Mute doesn’t have much to say.
This is a SPOILER-FREE review of Netflix’s Mute.
Netflix’s Mute, which is now available to stream, fails to achieve the heights of other successful entries within the cyberpunk genre like Ridley Scott’s Blade Runner and even newcomer Altered Carbon. It’s like someone went to a science fiction-themed Home Depot, picked out all the right parts but forgot the most important piece back in aisle 7…the story.
Alexander Skarsgard plays Leo, an Amish gentlemen who is unable to speak due to a boating accident in his childhood. There is a way to fix his vocal complication but his beliefs won’t allow him to get the surgery. He’s now a bartender at a Berlin nightclub where the customers, along with most of the staff, wear costumes that look like they were purchased from a Fifth Element yard sale. He has a blue-haired girlfriend named Naadirah (Seyneb Saleh) who also works at the club and when she suddenly goes missing, Leo sets off on a forgettable journey in search of his lost love.
When done successfully, sci-fi can be a compelling medium due to its capacity to examine the human condition in a futuristic setting where anything is possible. Blade Runner, for example, delved into whether or not Artificial Intelligence can be more human than humanity, while Altered Carbon explores the downside of immortality. The main problem with Mute is that it doesn’t use its technologically-advanced backdrop to say anything new. There are hints of a war in Kandahar via a news video, problems with cloning, and a large number of American soldiers going AWOL, but other than those brief glimpses, co-writer/director Duncan Jones (Warcraft, Moon) has created a world that feels empty.
If we haven’t scared you away from Mute yet, there are two reasons that make the film tolerable, namely Paul Rudd (as Cactus Bill) and Justin Theroux (as Duck). Since Skarsgard is bereft of his lovely deep-Swedish voice, Rudd and Theroux do most of the talking as the film’s main antagonists. They’re ex-military medics who call each other “babe” and “hun.” Bill and Duck’s exact sexual orientation is perplexing at times, which helps keep their characters fresh and exciting. Depending on the scene, it’s easy to get the impression that they were once lovers or just old fraternity buddies. Either way, the actors share a fun chemistry. Sadly, they are not the characters we’re supposed to be rooting for.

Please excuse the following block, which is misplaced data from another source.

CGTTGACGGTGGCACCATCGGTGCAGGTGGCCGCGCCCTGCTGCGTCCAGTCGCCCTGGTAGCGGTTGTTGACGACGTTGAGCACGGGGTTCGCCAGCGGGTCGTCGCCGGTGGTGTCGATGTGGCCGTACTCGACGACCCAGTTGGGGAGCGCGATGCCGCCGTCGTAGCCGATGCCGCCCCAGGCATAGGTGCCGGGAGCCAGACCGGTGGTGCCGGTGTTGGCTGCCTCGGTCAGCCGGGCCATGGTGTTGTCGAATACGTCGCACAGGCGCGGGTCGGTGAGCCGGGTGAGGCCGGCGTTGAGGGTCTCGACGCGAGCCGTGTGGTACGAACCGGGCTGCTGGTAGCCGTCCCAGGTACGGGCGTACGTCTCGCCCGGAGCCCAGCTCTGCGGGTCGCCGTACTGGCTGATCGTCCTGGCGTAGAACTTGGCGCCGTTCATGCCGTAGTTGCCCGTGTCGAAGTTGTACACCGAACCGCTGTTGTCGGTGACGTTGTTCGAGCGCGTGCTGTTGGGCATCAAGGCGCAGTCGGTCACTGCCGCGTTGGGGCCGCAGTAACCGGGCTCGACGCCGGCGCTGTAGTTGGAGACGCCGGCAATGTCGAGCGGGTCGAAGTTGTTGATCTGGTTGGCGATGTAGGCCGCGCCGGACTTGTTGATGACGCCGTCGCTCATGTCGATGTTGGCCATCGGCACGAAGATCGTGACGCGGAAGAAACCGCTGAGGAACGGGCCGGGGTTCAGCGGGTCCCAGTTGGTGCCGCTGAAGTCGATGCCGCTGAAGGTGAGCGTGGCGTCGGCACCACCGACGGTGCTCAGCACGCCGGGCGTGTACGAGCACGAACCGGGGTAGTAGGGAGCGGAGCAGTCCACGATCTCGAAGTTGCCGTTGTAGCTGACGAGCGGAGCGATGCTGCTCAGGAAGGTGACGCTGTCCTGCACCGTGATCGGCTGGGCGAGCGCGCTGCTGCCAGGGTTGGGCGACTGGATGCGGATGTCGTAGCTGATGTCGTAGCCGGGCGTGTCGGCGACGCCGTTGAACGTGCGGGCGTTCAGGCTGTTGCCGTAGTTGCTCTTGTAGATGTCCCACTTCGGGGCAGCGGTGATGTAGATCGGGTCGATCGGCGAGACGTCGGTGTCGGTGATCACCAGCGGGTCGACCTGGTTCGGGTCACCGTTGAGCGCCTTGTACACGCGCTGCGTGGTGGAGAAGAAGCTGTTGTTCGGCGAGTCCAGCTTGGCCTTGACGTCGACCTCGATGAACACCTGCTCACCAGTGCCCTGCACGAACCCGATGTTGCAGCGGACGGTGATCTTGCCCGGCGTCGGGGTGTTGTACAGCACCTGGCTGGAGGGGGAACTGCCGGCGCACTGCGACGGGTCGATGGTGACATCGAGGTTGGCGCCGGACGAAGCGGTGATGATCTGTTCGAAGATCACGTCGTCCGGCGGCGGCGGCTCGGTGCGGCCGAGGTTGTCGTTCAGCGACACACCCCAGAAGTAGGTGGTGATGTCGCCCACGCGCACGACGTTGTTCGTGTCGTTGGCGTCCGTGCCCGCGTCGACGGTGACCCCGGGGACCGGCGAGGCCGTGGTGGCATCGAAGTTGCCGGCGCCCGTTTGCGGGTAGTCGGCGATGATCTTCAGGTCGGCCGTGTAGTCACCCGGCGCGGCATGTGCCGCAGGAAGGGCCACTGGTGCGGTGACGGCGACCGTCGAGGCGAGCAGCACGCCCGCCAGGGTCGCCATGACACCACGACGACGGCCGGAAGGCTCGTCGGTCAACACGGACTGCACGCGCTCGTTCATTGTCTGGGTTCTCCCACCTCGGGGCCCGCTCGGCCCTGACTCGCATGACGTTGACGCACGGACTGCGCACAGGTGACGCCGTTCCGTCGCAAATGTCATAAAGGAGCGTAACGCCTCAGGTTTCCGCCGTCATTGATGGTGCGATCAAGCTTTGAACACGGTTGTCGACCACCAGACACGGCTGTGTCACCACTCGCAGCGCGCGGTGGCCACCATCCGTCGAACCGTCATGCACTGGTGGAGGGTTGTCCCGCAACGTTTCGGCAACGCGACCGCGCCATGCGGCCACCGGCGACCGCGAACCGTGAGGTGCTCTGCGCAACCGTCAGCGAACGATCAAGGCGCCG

As the film progresses, Leo’s story becomes more absurd, especially when he starts fighting other men that should be able to best him in combat. The troubling thing is, there’s never a scene detailing how Leo became such an effective fighter. While he doesn’t do any fancy flips or kicks, he does take on ex-military and other armed individuals with relative ease. Perhaps the writers were going for a “love conquers all” approach?
Mute begins with an Amish Proverb that says, “In order to mold his people, God often has to melt them.” If one were to take that quote to heart, than it’s logical to assume that Leo’s journey is supposed to mold him into something new by the end of the film, but it’s difficult to know if that happens since we learn very little about him. Leo is mostly a reactionary character who expresses very little of what’s going on inside his mind or his heart — all the viewer has to go on are a few words he scribbles on paper and Skarsgard’s limited facial expressions. If Leo did go through a spiritual transformation, it wasn’t evident by the time the credits roll.